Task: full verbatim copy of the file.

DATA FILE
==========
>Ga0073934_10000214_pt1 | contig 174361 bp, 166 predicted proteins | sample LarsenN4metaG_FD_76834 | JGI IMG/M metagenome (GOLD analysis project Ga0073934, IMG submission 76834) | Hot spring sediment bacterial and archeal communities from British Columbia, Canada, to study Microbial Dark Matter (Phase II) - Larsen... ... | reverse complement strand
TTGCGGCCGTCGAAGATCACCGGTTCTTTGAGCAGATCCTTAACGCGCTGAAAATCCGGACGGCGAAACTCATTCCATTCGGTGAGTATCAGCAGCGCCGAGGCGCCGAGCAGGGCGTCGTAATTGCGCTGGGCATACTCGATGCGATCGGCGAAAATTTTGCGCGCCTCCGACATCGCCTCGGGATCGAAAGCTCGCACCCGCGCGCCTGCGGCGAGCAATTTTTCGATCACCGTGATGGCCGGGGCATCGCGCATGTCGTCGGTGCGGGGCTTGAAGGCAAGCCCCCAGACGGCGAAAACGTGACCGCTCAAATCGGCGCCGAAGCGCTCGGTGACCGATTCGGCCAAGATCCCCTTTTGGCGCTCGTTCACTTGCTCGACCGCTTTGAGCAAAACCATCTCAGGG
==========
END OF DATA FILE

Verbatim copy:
>Ga0073934_10000214_pt1 | contig 174361 bp, 166 predicted proteins | sample LarsenN4metaG_FD_76834 | JGI IMG/M metagenome (GOLD analysis project Ga0073934, IMG submission 76834) | Hot spring sediment bacterial and archeal communities from British Columbia, Canada, to study Microbial Dark Matter (Phase II) - Larsen... ... | reverse complement strand
TTGCGGCCGTCGAAGATCACCGGTTCTTTGAGCAGATCCTTAACGCGCTGAAAATCCGGACGGCGAAACTCATTCCATTCGGTGAGTATCAGCAGCGCCGAGGCGCCGAGCAGGGCGTCGTAATTGCGCTGGGCATACTCGATGCGATCGGCGAAAATTTTGCGCGCCTCCGACATCGCCTCGGGATCGAAAGCTCGCACCCGCGCGCCTGCGGCGAGCAATTTTTCGATCACCGTGATGGCCGGGGCATCGCGCATGTCGTCGGTGCGGGGCTTGAAGGCAAGCCCCCAGACGGCGAAAACGTGACCGCTCAAATCGGCGCCGAAGCGCTCGGTGACCGATTCGGCCAAGATCCCCTTTTGGCGCTCGTTCACTTGCTCGACCGCTTTGAGCAAAACCATCTCAGGG